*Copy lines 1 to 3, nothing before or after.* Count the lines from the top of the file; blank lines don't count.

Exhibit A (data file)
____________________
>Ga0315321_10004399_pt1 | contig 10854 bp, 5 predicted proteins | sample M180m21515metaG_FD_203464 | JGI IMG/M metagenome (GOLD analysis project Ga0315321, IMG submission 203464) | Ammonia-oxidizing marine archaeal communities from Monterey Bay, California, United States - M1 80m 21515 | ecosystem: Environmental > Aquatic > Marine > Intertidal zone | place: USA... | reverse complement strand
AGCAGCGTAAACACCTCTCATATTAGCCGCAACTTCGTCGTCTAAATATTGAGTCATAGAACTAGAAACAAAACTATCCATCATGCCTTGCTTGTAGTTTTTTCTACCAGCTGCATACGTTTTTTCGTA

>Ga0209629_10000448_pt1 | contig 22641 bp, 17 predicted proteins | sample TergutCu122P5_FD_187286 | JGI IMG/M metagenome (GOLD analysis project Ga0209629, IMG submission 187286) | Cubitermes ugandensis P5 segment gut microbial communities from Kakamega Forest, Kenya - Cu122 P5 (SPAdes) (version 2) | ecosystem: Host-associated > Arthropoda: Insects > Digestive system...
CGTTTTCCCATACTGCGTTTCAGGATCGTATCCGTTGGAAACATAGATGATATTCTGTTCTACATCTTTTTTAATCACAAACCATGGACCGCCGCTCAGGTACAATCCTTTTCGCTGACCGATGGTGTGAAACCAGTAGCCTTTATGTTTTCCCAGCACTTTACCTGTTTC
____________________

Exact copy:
>Ga0315321_10004399_pt1 | contig 10854 bp, 5 predicted proteins | sample M180m21515metaG_FD_203464 | JGI IMG/M metagenome (GOLD analysis project Ga0315321, IMG submission 203464) | Ammonia-oxidizing marine archaeal communities from Monterey Bay, California, United States - M1 80m 21515 | ecosystem: Environmental > Aquatic > Marine > Intertidal zone | place: USA... | reverse complement strand
AGCAGCGTAAACACCTCTCATATTAGCCGCAACTTCGTCGTCTAAATATTGAGTCATAGAACTAGAAACAAAACTATCCATCATGCCTTGCTTGTAGTTTTTTCTACCAGCTGCATACGTTTTTTCGTA

>Ga0209629_10000448_pt1 | contig 22641 bp, 17 predicted proteins | sample TergutCu122P5_FD_187286 | JGI IMG/M metagenome (GOLD analysis project Ga0209629, IMG submission 187286) | Cubitermes ugandensis P5 segment gut microbial communities from Kakamega Forest, Kenya - Cu122 P5 (SPAdes) (version 2) | ecosystem: Host-associated > Arthropoda: Insects > Digestive system...